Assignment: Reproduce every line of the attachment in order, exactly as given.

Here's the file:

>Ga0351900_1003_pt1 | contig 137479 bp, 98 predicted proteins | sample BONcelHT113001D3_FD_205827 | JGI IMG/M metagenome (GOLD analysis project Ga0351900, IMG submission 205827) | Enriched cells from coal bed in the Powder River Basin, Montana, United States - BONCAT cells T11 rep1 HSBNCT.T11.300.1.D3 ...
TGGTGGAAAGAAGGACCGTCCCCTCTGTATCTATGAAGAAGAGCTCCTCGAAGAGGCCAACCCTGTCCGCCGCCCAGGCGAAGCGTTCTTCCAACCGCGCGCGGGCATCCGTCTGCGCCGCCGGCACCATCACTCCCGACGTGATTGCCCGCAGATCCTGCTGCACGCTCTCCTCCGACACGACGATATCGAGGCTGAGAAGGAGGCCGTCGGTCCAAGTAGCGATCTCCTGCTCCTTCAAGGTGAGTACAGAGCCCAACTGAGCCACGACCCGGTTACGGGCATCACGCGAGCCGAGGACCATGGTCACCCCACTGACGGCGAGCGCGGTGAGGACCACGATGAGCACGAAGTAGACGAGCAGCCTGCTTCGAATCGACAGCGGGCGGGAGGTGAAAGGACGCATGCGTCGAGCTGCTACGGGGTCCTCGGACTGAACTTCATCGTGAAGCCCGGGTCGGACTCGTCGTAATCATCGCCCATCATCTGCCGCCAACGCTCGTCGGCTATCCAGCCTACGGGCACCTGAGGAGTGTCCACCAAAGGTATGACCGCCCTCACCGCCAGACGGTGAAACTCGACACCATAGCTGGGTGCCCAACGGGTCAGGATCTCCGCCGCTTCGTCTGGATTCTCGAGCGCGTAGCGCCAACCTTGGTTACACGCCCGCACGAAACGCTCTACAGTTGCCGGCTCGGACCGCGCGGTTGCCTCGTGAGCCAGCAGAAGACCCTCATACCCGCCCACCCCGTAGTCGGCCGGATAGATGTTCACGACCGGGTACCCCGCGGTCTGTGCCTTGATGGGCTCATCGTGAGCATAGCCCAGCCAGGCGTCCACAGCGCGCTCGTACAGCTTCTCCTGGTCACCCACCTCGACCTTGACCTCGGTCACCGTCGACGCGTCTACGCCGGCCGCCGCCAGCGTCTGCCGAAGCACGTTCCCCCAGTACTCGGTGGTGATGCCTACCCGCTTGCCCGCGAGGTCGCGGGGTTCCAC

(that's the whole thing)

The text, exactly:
>Ga0351900_1003_pt1 | contig 137479 bp, 98 predicted proteins | sample BONcelHT113001D3_FD_205827 | JGI IMG/M metagenome (GOLD analysis project Ga0351900, IMG submission 205827) | Enriched cells from coal bed in the Powder River Basin, Montana, United States - BONCAT cells T11 rep1 HSBNCT.T11.300.1.D3 ...
TGGTGGAAAGAAGGACCGTCCCCTCTGTATCTATGAAGAAGAGCTCCTCGAAGAGGCCAACCCTGTCCGCCGCCCAGGCGAAGCGTTCTTCCAACCGCGCGCGGGCATCCGTCTGCGCCGCCGGCACCATCACTCCCGACGTGATTGCCCGCAGATCCTGCTGCACGCTCTCCTCCGACACGACGATATCGAGGCTGAGAAGGAGGCCGTCGGTCCAAGTAGCGATCTCCTGCTCCTTCAAGGTGAGTACAGAGCCCAACTGAGCCACGACCCGGTTACGGGCATCACGCGAGCCGAGGACCATGGTCACCCCACTGACGGCGAGCGCGGTGAGGACCACGATGAGCACGAAGTAGACGAGCAGCCTGCTTCGAATCGACAGCGGGCGGGAGGTGAAAGGACGCATGCGTCGAGCTGCTACGGGGTCCTCGGACTGAACTTCATCGTGAAGCCCGGGTCGGACTCGTCGTAATCATCGCCCATCATCTGCCGCCAACGCTCGTCGGCTATCCAGCCTACGGGCACCTGAGGAGTGTCCACCAAAGGTATGACCGCCCTCACCGCCAGACGGTGAAACTCGACACCATAGCTGGGTGCCCAACGGGTCAGGATCTCCGCCGCTTCGTCTGGATTCTCGAGCGCGTAGCGCCAACCTTGGTTACACGCCCGCACGAAACGCTCTACAGTTGCCGGCTCGGACCGCGCGGTTGCCTCGTGAGCCAGCAGAAGACCCTCATACCCGCCCACCCCGTAGTCGGCCGGATAGATGTTCACGACCGGGTACCCCGCGGTCTGTGCCTTGATGGGCTCATCGTGAGCATAGCCCAGCCAGGCGTCCACAGCGCGCTCGTACAGCTTCTCCTGGTCACCCACCTCGACCTTGACCTCGGTCACCGTCGACGCGTCTACGCCGGCCGCCGCCAGCGTCTGCCGAAGCACGTTCCCCCAGTACTCGGTGGTGATGCCTACCCGCTTGCCCGCGAGGTCGCGGGGTTCCAC